The move, described in a campaign conference call to reporters, includes a Web site, as well as planned volunteer training, phone banks and house parties.
The roll-out comes as a new Washington Post-ABC News poll shows support of same-sex marriage at an all-time high of 53 percent.
As far as the November election, however, polling suggests that Obama’s decision on gay marriage may not be much of a game-changer: 55 percent of adults said that the president’s announcement is “not a major factor” in their decision on which candidate to support; the percentage of respondents citing it as a reason to support Obama is about the same as the percentage citing it as a reason to oppose Obama.
Some Christian conservatives say that Obama’s backing of same-sex marriage has energized those on the religious right. Indeed, shortly before the Obama campaign’s announcement of the LBGT effort, the social-conservative group Family Research Council announced that its president, Tony Perkins, would hold a Capitol news conference on Thursday with Sen. Jim DeMint (R-S.C.) and several pastors to reiterate their support for the Defense of Marriage Act. The law bans federal recognition of same-sex marriage.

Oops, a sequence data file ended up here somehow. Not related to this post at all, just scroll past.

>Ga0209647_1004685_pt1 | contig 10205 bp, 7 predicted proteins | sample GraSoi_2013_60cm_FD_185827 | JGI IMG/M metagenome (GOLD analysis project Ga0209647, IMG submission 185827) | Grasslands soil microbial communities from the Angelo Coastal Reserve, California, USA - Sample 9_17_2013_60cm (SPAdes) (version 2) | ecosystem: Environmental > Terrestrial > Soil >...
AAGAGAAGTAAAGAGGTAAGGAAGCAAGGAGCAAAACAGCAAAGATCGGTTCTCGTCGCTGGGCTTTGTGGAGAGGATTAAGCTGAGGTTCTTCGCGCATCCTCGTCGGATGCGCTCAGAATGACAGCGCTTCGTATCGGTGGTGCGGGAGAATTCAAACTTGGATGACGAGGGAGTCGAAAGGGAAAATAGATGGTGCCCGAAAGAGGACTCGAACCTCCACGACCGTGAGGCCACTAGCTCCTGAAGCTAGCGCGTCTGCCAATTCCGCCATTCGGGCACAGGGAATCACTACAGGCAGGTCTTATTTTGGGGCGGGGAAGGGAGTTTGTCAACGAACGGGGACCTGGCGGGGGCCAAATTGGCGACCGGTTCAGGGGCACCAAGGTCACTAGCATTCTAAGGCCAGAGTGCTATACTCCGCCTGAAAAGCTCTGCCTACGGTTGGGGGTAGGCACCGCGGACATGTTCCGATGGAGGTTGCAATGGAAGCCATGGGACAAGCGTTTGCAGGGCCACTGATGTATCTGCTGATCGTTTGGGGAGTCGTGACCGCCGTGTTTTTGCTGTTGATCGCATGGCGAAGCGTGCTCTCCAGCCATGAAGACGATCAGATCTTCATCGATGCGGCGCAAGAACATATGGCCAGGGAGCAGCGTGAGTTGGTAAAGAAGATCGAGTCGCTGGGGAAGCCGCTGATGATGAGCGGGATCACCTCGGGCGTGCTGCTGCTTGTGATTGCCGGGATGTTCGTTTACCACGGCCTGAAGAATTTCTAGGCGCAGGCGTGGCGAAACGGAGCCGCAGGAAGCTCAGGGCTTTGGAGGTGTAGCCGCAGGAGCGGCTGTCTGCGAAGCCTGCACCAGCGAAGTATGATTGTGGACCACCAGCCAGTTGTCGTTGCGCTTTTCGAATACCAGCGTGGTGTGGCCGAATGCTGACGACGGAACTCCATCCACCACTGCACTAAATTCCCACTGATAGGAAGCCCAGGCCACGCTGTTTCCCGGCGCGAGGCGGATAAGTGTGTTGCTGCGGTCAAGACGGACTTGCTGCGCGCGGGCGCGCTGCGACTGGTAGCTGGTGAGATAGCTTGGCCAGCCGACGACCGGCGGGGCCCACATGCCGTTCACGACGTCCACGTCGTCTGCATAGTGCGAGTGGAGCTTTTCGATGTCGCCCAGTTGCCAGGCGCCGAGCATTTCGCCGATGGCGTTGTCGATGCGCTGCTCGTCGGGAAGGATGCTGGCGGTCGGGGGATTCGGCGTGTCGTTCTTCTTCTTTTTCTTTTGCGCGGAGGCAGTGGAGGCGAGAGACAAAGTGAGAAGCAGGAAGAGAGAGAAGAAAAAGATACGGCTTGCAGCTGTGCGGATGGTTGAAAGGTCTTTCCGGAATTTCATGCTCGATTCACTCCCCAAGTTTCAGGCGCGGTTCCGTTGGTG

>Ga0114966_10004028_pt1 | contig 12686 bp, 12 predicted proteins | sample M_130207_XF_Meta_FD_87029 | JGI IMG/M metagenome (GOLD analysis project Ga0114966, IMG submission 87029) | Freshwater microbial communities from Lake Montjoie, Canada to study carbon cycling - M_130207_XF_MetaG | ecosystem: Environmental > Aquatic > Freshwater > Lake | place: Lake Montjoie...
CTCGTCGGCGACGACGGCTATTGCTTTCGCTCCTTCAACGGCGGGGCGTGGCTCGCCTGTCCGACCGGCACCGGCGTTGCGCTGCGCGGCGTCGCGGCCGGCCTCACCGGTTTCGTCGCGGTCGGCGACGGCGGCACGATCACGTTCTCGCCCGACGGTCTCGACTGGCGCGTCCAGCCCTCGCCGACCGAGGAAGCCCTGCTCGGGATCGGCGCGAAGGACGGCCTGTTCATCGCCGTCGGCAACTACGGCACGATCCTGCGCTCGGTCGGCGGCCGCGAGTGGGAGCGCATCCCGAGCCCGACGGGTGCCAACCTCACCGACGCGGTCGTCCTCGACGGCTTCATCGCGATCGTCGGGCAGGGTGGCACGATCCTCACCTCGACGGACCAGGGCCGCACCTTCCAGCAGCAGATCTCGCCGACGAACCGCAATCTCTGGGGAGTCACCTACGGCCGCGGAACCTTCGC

Joe Solmonese, Obama national campaign co-chairman and the outgoing president of the gay rights group Human Rights Campaign, argued during Wednesday’s conference call that “at the core” of Romney’s beliefs on gay rights is “his commitment to work to pass a federal marriage amendment.” That effort, Solmonese said, amounts to “the enshrining of discrimination into the United States Constitution.”
“The fear of the progress that we are making with regard to our success in marriage equality is genuine, and it is palpable,” Solmonese said. “So, I think the fight to get that done is real if he were to become president.”